“I think that Amy gives excellent care,” Elizabeth Devine of Shutesbury said while waiting for her treatment on a recent Tuesday. “Her sessions are very relaxing, helpful and nurturing and she has a very gentle way about her.” A patient at the clinic since March, Devine has one daughter and would like to have another child but has had difficulty sustaining a pregnancy. She said she came to the clinic with the hopes that acupuncture could help.
“I’m seeing Amy because I want to do what I can to stack the deck in my favor,” she said.
Linda Singer of Springfield said that she originally came to the clinic to find relief from a bad case of shingles, but also got help with symptoms connected to other conditions.
“Now, I not only feel better, but it cured my menopause symptoms like you wouldn’t believe. I used to wake up 20 times a night. Not anymore. Now I even dream,” Singer said. “I don’t know the science behind it, but I do know that it works.” Some patients work with Mager in conjunction with doctors practicing traditional Western medicine.
Jessica Lucia of Easthampton came to the clinic for help with a rare condition called Asherman Syndrome that causes excessive scaring on the uterus and prevents pregnancy.
“I work with Amy in conjunction with a specialist in Boston who is removing the scarring,” Lucia said. “I was 70 percent occluded, now I am 80 percent clear.
“From the first time I came here, Amy was so warm and welcoming,” Lucia said. “I always feel wonderful and relaxed when I leave here. It is always a very positive experience.”
Mager is the secretary of the Acupuncture and Oriental Medicine Society of Massachusetts and co-chair of it Dry Needling Committee. Dry needling she explained, is the practice of using a hypodermic needle without medication or injection, which is inserted into areas of the muscle known as trigger points.
“Using trigger points is acupuncture, and anyone using an acupuncture or dry needle, needs to be licensed to practice this medicine,” Mager said.
She is currently involved in promoting a bill before the state legislature that would make acupuncture services more accessible to all people in every income bracket in the Commonwealth. The law would require all individual or group accident or health insurance policies, to provide benefits for services rendered by a licensed acupuncturist in the state of Massachusetts.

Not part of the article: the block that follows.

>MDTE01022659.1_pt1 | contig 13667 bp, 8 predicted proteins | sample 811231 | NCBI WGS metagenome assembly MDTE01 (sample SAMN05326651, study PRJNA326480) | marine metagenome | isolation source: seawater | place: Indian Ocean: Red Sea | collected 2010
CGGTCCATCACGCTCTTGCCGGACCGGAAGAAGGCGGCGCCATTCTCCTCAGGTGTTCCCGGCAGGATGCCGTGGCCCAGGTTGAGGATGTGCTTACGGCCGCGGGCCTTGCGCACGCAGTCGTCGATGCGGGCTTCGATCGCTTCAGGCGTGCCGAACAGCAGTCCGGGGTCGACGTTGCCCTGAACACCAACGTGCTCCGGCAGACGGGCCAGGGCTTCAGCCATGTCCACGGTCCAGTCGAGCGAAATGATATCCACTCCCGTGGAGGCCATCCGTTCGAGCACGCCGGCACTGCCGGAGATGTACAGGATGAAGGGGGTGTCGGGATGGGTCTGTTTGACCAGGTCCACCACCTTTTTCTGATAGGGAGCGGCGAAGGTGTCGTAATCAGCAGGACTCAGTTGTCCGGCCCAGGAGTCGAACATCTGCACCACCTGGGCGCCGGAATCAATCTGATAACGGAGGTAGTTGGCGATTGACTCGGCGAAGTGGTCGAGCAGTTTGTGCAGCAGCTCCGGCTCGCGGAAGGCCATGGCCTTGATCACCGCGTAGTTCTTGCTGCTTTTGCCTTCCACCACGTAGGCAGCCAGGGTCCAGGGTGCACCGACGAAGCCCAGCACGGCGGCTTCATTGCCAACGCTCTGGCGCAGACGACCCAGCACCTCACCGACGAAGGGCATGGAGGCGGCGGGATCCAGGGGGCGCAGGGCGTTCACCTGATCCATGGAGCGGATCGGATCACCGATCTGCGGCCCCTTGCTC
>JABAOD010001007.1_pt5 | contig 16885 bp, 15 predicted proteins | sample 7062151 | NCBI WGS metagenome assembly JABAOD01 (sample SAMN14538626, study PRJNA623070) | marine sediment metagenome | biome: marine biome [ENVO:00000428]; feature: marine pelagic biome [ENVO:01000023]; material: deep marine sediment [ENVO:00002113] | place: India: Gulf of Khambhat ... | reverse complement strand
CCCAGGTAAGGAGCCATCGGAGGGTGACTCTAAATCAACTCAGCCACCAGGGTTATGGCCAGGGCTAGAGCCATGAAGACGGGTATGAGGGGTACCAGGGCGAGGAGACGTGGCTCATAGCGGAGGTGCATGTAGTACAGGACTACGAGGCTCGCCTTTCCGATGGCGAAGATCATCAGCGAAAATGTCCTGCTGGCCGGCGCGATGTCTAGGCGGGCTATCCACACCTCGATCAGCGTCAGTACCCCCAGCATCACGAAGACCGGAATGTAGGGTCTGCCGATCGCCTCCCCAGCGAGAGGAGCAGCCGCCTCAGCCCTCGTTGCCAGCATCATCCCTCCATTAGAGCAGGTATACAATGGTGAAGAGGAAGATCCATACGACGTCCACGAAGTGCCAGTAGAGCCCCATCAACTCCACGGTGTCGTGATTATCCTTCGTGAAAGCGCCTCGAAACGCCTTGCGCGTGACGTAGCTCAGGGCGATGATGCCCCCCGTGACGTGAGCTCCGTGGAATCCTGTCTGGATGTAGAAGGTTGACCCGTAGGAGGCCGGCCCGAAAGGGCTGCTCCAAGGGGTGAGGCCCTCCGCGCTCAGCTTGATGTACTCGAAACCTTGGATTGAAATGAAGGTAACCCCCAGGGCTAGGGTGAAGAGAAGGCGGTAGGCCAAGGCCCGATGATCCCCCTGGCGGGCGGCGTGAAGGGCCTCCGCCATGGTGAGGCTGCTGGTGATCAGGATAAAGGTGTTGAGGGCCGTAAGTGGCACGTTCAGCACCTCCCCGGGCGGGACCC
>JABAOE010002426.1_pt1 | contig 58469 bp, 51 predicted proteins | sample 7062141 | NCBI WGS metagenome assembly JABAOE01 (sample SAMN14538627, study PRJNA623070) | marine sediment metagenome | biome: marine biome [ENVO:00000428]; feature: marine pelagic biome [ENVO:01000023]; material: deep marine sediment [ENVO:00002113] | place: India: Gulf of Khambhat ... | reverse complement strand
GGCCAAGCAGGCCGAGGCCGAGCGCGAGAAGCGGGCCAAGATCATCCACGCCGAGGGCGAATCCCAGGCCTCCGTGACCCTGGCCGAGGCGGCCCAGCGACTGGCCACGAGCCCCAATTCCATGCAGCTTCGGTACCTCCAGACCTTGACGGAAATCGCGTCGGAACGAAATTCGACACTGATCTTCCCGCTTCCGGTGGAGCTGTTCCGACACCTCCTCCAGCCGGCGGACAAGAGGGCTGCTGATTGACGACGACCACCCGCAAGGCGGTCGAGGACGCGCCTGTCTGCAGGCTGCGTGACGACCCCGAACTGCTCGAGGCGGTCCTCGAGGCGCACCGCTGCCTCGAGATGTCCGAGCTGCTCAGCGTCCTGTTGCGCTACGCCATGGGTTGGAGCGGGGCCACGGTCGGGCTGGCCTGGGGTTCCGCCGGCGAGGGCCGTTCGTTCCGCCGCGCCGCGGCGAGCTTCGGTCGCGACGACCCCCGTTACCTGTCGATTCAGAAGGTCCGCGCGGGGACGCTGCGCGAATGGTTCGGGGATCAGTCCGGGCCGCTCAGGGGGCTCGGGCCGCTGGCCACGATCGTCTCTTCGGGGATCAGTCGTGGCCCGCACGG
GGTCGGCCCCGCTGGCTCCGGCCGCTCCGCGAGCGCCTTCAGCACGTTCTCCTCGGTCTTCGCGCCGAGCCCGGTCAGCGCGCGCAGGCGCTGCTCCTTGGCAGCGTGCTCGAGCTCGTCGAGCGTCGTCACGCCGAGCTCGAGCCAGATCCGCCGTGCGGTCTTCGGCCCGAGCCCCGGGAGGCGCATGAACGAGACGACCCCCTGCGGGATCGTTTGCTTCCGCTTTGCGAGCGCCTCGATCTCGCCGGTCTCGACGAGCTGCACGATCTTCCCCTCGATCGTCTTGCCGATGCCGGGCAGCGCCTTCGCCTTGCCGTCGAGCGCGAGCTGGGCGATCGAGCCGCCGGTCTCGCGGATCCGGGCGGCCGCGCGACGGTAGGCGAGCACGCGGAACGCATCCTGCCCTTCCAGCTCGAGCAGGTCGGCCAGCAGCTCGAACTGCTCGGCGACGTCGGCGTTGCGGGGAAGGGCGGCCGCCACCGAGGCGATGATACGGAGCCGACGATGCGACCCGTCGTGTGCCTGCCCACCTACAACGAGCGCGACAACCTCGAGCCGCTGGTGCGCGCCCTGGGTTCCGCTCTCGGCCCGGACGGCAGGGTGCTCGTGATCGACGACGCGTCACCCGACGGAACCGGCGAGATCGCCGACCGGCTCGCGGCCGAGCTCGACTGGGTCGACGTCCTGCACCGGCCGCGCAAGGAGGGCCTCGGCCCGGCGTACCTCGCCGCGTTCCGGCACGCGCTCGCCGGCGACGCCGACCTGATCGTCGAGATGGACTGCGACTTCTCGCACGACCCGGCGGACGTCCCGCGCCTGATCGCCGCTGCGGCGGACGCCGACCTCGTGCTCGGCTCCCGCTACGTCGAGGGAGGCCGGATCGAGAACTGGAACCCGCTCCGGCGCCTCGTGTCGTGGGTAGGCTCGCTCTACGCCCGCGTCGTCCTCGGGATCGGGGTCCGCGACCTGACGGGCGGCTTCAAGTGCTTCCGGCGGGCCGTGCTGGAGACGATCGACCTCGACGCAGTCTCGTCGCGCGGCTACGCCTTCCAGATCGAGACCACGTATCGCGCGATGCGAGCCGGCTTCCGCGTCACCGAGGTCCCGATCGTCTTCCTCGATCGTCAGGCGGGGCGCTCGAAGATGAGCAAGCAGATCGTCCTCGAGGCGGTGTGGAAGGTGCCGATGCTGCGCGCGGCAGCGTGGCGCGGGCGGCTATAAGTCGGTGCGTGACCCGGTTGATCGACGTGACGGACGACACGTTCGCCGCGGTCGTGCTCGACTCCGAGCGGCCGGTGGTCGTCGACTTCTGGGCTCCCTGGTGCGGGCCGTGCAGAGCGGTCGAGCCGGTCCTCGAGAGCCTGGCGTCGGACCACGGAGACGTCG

It would also establish a commission on acupuncture and wellness to determine the best and most cost-effective way for acupuncture to complement other health care services.
“There is a provision to include acupuncture under Obamacare, but how to do that has not been established yet,” Mager said noting that when acupuncturists are part of a team of care providers, they will be better situated to make valuable contributions to patient care.
Not everyone agrees.
Condon has some hesitations.
“For some folks (uncovered acupuncture) might be more limiting and they might be more apt to try it if it was included in their insurance,” she said. But on the other hand, she added, it might just be one more reason for insurance companies to raise their fees.
“Another big concern I would have is that I feel that insurance companies might say they would cover it but then want to have some oversight in how it’s used, what it’s used for, what it can cover for some conditions and not for others, and I feel it’s based on very incomplete research on the benefits of acupuncture.” Condon’s business has been going strong. She said when she found herself giving up to 100 treatments a week, she added a second practitioner, Katie Oleksak, last August.
“I am thrilled to see the clinic reach this state of growth,” she said. “Many people want to become more empowered about their health. We see a lot of folks who want to take fewer medications, avoid surgery when possible, increase their quality of life and feel better. Chinese medicine works great at the preventative level and helping the body heal itself without a lot of interventions. We want to offer that and offer it at a price people can afford.” Mager said that she is happy to refer patients to other health care providers if her treatments turn out to be not what they are looking for.
“People come in for all sorts of things, and for some, this is just not how they roll,” Mager said. “Everybody is different and it is important for every patient to have the right match and to get what they need.”•